What I love about this type of experience, which I hope is not only a step towards my future career, is how every now and then, often in the most unassuming box of documents, something stands out. Something unexpected is always welcome in these obviously precious, but normally everyday documents. Whether this is simply the handwriting of an old letter or, as I came across yesterday the wonderful but also slightly haunting photograph of a gentlemen in the John  Tarlton collection. I was transfixed by this man’s expression and the ability of the photographer in capturing it. I hope to come across more documents like this, and, if all goes well, this internship will help in allowing me to do so in my future career in archiving fingers crossed.

NEWS: A-Z of MERL collections launched

We are very pleased to announce the launch of the A-Z index of MERL’s archive collections which has been undertaken as part of the Reading Connections project.

This is an extremely useful resource and excellent tool for users to find out what collections are held in the archives and to learn more about individual collections. Each collection has its own page with a description of scope and content and a link to the catalogue record in our Adlib database.

The A-Z currently has links to over 200 collections. This is a work in progress and more collections will be regularly added.

This is an important milestone for the project team so well done to all those who have contributed!

Reading Connections and Craft: Baskets, corn dollies and more!

Baskets_at_MERL

The basketry collection at MERL.

One of the five themes of the Reading Connections project is craft, and this is what I’m working on when I’m not helping Felicity with the Historic World Objects work at Reading Museum. In my spare time I’m a trustee of the Heritage Crafts Association (HCA), a charity which supports and promotes traditional crafts, so I absolutely love working on anything to do with MERL’s craft collections.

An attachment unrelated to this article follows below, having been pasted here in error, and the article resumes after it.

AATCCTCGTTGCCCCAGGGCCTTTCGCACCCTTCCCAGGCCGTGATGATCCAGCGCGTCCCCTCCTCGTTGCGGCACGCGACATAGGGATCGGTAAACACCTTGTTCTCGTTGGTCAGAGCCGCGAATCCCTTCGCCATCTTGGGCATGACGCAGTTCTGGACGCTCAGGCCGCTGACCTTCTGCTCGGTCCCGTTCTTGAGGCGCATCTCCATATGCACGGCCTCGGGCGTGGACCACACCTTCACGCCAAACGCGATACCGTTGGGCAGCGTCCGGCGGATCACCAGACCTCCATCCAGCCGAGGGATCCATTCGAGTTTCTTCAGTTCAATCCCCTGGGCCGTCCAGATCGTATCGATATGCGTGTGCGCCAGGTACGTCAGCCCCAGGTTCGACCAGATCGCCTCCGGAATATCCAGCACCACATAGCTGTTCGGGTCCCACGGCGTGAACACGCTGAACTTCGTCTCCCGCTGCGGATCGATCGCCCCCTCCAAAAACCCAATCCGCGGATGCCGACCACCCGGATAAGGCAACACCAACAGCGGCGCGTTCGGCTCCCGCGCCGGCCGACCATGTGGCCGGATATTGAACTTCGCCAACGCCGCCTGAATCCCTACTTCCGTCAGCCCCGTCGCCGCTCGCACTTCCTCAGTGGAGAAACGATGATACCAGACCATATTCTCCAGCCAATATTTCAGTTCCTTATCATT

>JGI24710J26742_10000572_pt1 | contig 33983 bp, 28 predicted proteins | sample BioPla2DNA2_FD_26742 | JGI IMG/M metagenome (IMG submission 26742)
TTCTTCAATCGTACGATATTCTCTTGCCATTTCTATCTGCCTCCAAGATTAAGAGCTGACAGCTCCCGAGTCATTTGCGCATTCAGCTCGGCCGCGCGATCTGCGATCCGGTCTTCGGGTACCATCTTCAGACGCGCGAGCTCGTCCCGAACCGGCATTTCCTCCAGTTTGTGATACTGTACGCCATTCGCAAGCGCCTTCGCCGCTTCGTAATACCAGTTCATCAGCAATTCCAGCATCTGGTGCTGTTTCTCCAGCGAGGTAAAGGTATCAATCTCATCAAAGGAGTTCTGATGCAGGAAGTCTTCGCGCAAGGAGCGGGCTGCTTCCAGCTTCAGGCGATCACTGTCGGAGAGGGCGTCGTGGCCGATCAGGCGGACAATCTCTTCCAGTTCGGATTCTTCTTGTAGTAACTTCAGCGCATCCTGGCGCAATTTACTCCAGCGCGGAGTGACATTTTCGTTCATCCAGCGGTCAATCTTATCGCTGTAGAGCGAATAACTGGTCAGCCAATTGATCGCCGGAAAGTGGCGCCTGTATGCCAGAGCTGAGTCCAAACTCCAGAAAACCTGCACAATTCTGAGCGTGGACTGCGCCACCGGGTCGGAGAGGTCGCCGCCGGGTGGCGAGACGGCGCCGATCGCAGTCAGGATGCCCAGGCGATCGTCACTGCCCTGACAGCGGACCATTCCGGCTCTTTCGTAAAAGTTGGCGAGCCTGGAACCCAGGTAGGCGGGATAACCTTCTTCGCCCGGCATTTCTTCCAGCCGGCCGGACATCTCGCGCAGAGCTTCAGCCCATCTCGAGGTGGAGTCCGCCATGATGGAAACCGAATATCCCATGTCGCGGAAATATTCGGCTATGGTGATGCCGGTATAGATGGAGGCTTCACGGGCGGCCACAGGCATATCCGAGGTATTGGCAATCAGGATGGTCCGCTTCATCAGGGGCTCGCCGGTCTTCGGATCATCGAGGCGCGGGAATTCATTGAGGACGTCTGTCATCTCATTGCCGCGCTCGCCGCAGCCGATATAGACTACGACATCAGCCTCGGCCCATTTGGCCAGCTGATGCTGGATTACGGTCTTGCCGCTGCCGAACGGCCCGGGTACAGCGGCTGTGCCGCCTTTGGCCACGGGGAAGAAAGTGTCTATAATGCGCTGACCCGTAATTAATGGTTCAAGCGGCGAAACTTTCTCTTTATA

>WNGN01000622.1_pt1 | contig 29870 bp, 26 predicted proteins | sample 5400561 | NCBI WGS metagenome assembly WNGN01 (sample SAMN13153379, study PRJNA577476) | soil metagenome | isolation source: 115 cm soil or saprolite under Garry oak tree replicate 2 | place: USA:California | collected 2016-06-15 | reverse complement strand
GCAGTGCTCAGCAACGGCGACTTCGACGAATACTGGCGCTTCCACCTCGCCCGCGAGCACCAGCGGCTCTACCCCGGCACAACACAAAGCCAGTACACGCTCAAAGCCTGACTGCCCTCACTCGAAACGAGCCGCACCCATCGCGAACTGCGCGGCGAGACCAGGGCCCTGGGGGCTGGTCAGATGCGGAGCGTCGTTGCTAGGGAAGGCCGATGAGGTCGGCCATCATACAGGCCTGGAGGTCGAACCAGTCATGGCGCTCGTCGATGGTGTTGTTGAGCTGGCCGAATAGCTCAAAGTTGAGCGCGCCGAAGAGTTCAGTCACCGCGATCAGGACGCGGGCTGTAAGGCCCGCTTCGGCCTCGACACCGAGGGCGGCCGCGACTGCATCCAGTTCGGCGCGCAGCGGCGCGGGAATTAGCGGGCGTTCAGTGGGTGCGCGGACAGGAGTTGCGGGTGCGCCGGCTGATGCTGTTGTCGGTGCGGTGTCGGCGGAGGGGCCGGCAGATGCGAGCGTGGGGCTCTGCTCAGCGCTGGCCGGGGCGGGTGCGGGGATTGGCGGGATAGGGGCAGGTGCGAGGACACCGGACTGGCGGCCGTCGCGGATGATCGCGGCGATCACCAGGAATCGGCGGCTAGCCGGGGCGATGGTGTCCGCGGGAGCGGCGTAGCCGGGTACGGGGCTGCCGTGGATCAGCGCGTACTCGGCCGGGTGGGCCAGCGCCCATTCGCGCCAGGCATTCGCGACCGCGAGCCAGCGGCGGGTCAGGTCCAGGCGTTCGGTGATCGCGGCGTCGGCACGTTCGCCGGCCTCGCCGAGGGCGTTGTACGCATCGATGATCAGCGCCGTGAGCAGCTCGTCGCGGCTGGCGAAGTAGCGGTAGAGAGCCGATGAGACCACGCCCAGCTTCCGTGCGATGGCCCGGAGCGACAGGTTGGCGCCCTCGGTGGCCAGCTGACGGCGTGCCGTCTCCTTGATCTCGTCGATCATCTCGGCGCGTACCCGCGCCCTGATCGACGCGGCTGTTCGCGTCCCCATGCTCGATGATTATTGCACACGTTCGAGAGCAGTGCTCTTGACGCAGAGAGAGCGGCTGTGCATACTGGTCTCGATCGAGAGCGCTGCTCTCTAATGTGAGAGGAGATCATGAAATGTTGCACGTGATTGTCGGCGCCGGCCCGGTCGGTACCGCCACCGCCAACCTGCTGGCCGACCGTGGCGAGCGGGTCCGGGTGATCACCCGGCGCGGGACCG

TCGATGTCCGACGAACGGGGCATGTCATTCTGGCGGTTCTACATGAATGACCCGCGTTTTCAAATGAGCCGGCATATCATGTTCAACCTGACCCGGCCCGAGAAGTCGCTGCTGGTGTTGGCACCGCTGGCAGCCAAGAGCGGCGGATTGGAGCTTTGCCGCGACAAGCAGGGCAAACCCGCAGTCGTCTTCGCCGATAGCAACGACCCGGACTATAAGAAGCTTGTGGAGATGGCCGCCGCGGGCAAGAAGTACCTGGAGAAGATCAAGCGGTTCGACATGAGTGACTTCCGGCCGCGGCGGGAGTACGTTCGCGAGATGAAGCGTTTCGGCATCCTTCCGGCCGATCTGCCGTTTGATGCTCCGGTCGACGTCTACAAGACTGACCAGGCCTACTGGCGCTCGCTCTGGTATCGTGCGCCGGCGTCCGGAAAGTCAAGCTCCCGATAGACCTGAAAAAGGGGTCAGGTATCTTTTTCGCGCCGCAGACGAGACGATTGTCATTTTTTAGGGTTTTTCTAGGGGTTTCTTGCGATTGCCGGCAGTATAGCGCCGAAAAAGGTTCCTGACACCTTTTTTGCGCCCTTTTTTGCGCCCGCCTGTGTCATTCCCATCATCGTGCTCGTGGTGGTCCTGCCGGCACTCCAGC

MERL has a fantastic array of traditional craft products and tools in its collections, from such crafts as blacksmithing, wood turning, carpentry, lacemaking, leatherwork, pottery, stonemasonry, straw crafts, and wheelwrighting, amongst many others. My particular favourite is the basketry collection – we have over 600 tools, baskets and other basketware objects.

As part of Reading Connections I’m going to be building on the cataloguing work done on earlier projects at MERL (such as A Sense of Place) to enhance the database records for the approximately 1300 objects which are classified as ‘craft’ but have yet to be catalogued thoroughly. I’m hoping to add details about provenance, use and historical context, and all of this information will be immediately available to the public via MERL’s online database. If I get the chance, I’d also like to add more specialist information, such as details to do with materials and techniques, but this requires more research as I’m not a craft expert.

86_124_2

MERL 86/124/2. The ‘Ambridge Circle’ corn dolly made by Alec Coker.

I’ve started by enhancing the records for the Alec Coker Collection of corn dollies and other straw-work items. Personally, I’m not much of a fan of corn dollies, but I do appreciate the skills involved in making them (take a look at the Guild of Straw Craftsmen). Alec Coker developed an interest in the craft when he first saw corn dollies used as props on set in the 1930s when he worked at the BBC, and devoted his retirement from 1965 to his death in 1986 to spreading knowledge of the craft. I did get quite excited when I came across a script from a 1972 episode of The Archers in which Alec Coker appeared as a corn dolly lecturer who was asked to identify the local ‘Ambridge Circle’ – a corn dolly he then created.